It’s been a while since I’ve read Simon, so I don’t think I can comment too much on the continuity of the characters between that and this, but I do have some thoughts. Simon and Bram were adorable and had relatable anxieties and were probably my favorite part. Morgan and Anna had a tough and important storyline to play with Leah (“what if your best friends since middle school are not the people you still want to hang out with because they have a tendency to be racist/forgive racist comments easily?”), but I barely remembered them from the first book and felt like I was missing something. I really wish the band had gotten more time, and that was what I thought from the title, and mostly I wish Taylor had been more fleshed out. Nick seems to be who many are disappointed about, but my main concern with him is how he was a loose end kind of tossed away at the end. Seriously, is he okay?? He seems to be heading into self-destructive behavior and alcohol usage and I’m just really worried as someone who went through a big break-up around that time, too. I understand not everything is tied up by the end of high school, but Leah’s “three months later” email to Simon didn’t seem to indicate they were taking the issue seriously as his friends.

Some parts definitely felt like fanfiction, but that isn’t necessarily a bad thing, and it’s nice commentary to see two female characters from the original fall for each other like many had hoped, as there had been hints in Simon. I was more ambivalent about it because I think I just have a limit for shipping and romcom tropes, personally. But…how this was approached was frustrating to me at the least.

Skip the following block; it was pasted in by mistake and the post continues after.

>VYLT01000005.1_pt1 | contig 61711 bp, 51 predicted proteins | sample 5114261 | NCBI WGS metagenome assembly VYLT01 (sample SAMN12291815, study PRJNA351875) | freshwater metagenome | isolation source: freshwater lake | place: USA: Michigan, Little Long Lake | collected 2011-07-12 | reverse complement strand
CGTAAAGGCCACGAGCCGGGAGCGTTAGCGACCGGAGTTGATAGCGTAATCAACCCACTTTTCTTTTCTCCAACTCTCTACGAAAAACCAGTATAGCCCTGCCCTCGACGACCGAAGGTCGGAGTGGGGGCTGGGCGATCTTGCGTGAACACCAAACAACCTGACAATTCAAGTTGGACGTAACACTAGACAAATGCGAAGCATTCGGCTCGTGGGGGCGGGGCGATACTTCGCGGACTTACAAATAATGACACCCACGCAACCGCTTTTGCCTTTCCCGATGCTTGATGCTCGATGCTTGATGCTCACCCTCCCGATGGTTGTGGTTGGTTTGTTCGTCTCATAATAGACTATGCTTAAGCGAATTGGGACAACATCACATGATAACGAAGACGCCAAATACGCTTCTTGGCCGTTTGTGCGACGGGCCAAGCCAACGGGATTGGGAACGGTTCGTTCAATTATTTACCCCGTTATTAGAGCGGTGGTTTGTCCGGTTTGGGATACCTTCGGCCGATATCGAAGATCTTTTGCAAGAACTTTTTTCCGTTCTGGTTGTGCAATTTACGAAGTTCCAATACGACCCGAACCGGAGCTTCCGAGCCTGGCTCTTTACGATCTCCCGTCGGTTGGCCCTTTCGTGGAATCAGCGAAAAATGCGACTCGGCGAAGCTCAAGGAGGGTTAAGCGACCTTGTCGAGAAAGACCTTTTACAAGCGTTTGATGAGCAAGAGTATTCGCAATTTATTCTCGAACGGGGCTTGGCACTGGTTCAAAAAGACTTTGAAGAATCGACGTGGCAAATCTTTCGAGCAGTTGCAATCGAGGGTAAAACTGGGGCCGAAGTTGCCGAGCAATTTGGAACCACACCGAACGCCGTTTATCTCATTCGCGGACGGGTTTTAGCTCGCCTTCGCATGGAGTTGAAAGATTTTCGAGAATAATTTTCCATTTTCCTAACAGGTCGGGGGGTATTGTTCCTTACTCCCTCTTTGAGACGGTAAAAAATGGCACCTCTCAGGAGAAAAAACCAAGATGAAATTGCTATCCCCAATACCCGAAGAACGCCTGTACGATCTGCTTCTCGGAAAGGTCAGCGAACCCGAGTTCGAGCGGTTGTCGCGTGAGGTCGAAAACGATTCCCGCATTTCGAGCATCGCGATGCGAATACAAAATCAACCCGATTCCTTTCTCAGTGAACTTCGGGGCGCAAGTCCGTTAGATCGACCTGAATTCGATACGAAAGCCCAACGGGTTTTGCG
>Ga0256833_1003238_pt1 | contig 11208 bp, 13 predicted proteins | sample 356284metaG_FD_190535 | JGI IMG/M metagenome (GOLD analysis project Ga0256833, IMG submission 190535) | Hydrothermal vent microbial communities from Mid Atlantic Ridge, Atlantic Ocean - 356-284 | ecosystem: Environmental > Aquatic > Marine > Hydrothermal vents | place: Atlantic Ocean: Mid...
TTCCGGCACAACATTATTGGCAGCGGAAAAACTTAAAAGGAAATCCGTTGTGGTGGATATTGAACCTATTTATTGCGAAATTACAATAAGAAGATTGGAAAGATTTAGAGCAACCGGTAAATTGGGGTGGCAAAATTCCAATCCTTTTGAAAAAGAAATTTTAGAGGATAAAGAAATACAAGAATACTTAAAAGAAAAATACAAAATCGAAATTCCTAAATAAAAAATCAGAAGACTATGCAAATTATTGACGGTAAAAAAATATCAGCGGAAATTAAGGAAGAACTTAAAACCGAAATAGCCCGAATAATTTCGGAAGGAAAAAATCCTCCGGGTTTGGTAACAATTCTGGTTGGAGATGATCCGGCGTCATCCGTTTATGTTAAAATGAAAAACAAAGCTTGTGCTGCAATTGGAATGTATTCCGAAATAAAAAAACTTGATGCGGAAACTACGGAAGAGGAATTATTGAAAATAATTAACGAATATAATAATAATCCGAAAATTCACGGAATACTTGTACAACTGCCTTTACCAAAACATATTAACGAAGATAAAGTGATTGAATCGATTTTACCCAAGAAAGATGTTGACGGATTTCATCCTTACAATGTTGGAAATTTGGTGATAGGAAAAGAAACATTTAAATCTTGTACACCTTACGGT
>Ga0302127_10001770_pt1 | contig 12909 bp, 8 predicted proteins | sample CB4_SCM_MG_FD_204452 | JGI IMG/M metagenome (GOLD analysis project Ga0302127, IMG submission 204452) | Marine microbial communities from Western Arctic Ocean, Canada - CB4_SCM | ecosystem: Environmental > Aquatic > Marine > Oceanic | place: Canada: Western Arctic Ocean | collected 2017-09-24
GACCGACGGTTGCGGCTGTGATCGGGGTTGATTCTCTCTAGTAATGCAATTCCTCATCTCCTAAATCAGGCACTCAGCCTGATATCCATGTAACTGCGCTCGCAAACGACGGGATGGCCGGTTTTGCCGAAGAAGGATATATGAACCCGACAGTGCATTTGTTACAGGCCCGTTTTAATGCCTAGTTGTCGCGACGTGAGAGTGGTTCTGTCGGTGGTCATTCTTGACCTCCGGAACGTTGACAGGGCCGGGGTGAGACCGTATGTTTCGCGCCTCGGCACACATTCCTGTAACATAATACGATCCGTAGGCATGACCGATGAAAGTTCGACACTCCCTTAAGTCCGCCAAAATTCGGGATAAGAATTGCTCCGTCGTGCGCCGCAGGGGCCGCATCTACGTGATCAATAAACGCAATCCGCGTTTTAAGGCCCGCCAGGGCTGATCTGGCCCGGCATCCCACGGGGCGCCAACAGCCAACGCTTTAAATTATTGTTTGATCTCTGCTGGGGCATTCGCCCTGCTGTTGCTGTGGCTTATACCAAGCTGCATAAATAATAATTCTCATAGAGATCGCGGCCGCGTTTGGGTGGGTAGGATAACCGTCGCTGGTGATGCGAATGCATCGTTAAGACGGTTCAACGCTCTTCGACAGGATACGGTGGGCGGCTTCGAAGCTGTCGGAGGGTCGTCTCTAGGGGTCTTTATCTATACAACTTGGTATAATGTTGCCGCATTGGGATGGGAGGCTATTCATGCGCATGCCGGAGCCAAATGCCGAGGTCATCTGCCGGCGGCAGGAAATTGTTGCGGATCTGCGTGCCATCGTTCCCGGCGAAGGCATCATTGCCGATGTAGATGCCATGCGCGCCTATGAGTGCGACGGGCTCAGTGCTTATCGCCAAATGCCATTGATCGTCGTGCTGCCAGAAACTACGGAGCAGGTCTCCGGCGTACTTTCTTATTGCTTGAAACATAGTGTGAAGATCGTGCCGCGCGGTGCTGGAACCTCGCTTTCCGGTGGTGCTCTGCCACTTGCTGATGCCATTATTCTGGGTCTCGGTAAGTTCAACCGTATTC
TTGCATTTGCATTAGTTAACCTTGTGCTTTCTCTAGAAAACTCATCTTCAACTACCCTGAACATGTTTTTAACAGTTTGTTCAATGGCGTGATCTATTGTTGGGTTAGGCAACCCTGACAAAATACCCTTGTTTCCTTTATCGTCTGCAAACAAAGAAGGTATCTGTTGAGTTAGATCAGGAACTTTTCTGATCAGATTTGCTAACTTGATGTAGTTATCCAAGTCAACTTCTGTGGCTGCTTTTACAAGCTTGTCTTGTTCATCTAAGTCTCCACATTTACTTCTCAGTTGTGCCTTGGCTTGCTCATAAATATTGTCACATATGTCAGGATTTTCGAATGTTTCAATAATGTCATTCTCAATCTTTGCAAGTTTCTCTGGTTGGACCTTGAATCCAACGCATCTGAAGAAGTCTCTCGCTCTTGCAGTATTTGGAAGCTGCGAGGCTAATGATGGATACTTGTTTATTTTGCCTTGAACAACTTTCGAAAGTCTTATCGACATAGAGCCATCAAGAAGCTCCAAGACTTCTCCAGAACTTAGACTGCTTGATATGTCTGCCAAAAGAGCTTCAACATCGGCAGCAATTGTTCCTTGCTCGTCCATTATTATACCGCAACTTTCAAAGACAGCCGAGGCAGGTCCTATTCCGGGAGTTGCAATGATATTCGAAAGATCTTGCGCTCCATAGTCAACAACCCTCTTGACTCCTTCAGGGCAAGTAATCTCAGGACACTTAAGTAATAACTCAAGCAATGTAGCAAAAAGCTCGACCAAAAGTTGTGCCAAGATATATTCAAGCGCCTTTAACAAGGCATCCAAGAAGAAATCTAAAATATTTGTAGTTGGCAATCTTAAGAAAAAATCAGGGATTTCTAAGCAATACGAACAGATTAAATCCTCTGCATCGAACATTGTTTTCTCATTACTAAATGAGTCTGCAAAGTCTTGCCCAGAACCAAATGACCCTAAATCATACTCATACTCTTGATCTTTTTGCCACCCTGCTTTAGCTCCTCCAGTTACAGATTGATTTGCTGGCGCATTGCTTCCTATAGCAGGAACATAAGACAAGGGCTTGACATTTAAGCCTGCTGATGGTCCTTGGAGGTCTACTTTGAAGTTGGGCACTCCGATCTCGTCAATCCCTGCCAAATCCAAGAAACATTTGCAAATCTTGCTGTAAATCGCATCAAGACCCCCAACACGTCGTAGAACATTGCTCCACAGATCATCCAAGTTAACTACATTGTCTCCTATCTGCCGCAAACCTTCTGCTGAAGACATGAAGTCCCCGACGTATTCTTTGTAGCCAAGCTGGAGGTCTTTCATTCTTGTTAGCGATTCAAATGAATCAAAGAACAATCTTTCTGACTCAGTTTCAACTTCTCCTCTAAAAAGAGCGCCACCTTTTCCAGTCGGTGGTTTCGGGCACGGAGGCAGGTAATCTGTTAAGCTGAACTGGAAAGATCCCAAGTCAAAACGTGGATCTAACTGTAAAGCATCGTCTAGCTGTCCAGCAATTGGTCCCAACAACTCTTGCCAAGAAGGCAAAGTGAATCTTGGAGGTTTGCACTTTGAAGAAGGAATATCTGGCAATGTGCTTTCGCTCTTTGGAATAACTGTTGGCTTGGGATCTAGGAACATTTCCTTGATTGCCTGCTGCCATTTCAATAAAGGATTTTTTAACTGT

THIS IS WHERE WE HEAD INTO SPOILER TERRITORY. HEADS UP.

So…all the Leah/Abby interactions were definitely cute and swoony, and while they only just begin their relationship at the end, I just felt like there was something missing there…mostly, more of an emotional connection. There were opportunities for it, but Leah kept avoiding it in a very frustrating and almost hurtful way.

Abby tries to express the fact that she has wanted to kiss her for a year and a half and is questioning her sexuality, but Leah shuts down and isn’t supportive of this. This makes sense initially, as she’s hurt because her first kiss has possibly been “stolen” by a straight girl, and it’s all consistent with Leah’s brash personality. THEN Abby comes out to her as “lowkey bi” after discussing this with her cousins (from Upside!) and Leah shuts her down, insisting this isn’t a real thing. Which is false, because it’s a spectrum…surely Leah is on Tumblr enough to know about the Kinsey scale and such. And while painful to read, this scene is still consistent with Leah’s character and ratchets up the tension.

But…this never gets addressed. At the end Leah just accepts that their feelings are mutual, and Abby never explicitly comes out and they never have an opportunity to discuss their sexuality, which would have been interesting and honestly a discussion that should be had after Leah’s previous behavior. Because Leah just never apologizes!! That’s just it!! And as a result, their conflict just doesn’t feel resolved but rather brushed aside, kind of allowing Leah’s behavior.

END OF SPOILERY SECTION

Ultimately, while Leah on the Offbeat was as enjoyable to read as any Albertalli book and depicted emotions well, the central love story left many loose ends and issues not addressed, leaving the conflict feeling unresolved in a troublesome way to me.

PSA: THERE IS A PREVIEW OF WHAT IF IT’S US IN THE BACK OF THE BOOK. THIS IS NOT A DRILL. IT IS ADORABLE.

Shuffle the Music Tag

Music is something I should talk about more, and I’ve got a great opportunity because Ash at For the Love of Books tagged me in the Shuffle the Music Tag!

Here are the rules, although I’m going to modify them a bit:

  1. Thank the person who nominated you for this tag and link to their blog.